On 15th March 2010 I gave a briefing in sunny Cape Town to a group of buy side technologists and business representatives, about the ways in which technology is driving trading activity. In particular in the High frequency (HFT) and low latency (LLT) arena. There was a great deal of interest in this highly technically oriented area,  especially in trying to understand how the South African market can prepare for the impending  arrival of the JSE's exchange platform in Johannesburg (it is currently in London,  at the LSE) .



There is a distinction between HFT and LLT  which is not often made but which is hugely important,  especially in a market where the distance to the exchange makes low latency trading almost an impossibility.  High Frequency Trading relates to the real time analysis of high frequency data and decision making on that data. This data,  especially in short time windows exhibits a more statistically significant degree of regularity,  and is more predictable that end of day, or general intra day data at low frequency. The importance then is in fast processing of data and identification of patterns rather than fast execution.

Low latency trading relies also on high frequency data, but furthermore works on a "first past the post" principle, since the trades that are made are often simple and can only deliver profit for a short period of time. In this case,  the system with the fastest decision and execution time wins. this Ultra Low Latency trading requires Direct Market Access and the reduction of physical distance between the execution venue and the trading system to as small as possible (this mitigates the basic "speed of light" limitation).  ULLDMA systems,  as they are called, must be co-located with the exchange, and technology (networks,  processing,  memory) must be at the highest possible end of the spectrum. This leads to an inevitable arms race.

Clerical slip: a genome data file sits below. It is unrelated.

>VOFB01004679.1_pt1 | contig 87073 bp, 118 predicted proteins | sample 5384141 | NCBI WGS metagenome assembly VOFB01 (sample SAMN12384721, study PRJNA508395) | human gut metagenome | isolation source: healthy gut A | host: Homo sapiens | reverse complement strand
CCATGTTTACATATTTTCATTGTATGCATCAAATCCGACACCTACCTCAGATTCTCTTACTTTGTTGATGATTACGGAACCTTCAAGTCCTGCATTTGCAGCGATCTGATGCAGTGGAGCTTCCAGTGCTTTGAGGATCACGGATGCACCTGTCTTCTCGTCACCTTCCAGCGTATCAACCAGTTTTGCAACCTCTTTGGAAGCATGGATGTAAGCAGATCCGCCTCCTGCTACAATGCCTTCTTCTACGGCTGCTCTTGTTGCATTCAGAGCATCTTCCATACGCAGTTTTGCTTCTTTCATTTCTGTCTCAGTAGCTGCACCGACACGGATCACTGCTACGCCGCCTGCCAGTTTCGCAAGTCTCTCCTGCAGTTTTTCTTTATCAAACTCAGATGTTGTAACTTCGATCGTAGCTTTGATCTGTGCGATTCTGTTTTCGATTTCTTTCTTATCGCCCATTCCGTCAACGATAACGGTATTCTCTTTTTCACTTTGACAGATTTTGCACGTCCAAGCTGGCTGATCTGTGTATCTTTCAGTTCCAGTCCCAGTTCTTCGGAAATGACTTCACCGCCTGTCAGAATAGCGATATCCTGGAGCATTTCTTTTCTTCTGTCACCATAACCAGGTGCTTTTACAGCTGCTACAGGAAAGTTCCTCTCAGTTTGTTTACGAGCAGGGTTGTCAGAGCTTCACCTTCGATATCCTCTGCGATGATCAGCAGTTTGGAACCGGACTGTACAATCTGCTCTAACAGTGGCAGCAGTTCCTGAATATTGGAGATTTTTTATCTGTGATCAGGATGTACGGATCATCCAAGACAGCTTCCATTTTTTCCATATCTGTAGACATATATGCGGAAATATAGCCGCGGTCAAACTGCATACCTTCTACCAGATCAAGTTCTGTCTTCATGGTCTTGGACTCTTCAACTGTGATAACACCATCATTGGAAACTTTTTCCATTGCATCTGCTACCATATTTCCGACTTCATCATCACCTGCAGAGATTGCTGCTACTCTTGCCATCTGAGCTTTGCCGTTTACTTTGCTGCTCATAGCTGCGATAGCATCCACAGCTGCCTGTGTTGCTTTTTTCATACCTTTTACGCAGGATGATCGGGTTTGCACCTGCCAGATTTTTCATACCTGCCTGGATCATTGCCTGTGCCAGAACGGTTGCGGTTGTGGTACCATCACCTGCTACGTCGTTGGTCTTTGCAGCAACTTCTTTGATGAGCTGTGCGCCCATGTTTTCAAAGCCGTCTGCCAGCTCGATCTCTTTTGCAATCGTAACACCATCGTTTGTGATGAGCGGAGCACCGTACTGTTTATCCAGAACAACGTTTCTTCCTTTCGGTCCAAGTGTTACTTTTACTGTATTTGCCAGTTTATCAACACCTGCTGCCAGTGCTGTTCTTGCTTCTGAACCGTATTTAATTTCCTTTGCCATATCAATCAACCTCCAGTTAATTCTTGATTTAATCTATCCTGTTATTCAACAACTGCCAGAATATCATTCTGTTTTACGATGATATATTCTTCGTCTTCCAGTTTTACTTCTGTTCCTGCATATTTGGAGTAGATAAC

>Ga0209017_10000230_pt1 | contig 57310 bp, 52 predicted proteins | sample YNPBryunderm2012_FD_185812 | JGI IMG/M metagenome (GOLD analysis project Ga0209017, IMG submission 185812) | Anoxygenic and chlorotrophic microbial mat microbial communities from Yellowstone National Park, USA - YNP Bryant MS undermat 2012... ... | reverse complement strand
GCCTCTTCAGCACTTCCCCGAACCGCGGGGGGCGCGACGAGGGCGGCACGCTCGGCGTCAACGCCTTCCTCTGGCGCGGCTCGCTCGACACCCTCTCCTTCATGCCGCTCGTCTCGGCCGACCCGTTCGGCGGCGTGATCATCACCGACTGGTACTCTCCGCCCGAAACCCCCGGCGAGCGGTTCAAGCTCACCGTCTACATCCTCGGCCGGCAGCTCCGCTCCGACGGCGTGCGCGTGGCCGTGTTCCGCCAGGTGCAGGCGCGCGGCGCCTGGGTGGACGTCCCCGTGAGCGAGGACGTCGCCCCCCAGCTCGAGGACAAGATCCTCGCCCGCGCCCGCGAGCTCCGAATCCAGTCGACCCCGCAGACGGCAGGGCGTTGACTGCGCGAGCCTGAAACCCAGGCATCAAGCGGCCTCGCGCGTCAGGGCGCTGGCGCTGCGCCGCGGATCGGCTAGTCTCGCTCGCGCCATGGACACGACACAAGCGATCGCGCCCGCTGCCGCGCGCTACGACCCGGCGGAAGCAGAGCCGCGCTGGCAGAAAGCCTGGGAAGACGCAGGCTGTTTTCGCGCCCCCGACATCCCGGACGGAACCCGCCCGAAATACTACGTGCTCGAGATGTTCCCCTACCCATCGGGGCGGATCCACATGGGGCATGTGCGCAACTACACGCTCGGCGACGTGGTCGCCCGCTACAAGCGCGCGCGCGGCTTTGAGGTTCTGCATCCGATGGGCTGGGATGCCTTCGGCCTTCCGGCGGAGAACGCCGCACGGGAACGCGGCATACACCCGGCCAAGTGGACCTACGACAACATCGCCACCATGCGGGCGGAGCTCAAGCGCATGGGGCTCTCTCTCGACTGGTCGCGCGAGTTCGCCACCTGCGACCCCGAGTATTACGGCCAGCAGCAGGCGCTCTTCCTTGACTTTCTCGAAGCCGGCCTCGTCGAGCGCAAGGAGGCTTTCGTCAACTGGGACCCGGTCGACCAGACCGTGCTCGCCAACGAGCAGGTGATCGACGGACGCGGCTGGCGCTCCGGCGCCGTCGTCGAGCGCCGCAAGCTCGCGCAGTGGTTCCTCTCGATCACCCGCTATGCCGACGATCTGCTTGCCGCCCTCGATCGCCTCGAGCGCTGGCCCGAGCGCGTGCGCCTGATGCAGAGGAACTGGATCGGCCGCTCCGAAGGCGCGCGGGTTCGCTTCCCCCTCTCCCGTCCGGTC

ULLDMA may not yet be available in the South African market,  but the technology for HFT is.  These systems typically require high end processing of data. The NYSE publishes over 1,000,000 messages per second, and an HFT system needs to be able to filter, clean and aggregate that in real time. To do this data needs to be in memory, immediately available and filtered as a stream not post hoc.  Complex Event Processing technology is often the choice for such a task.

CEP technology has the capability to process an event stream as the stream passes through the engine, on the basis of real time events.  Furthermore it can simultaneously process many such streams and look for correlated events accross them and can apply decision rules based upon them  (i.e if IBM stock goes up 5% in a 10 second window against its 2 hr WMA,  and Oracle goes up 3% in a 15 second window against its 1hr  WMA,  then buy Apple) .  Sybaseand Oracle all have high end CEP offerings.

Such technology by itself can for the basis of a HFT system,  but high end systems also include in memory caches for market and reference data,  and high end parallel processing machines for analysis or real time pricing.  Data cache technology (Celoxica) .

Michael Roberts, the head of South Africa for Excelian, kicked off the presentation with a review of the impact of regulation that would effect the buy side.

I followed up with an overview of the rationale behind the arms race,  and the competing technologies that are under deployment by firms who are active in the HFT,  ULLDMA  space.  The presentations are available Here.

I hope to be back in South Africa soon.
Adam Vile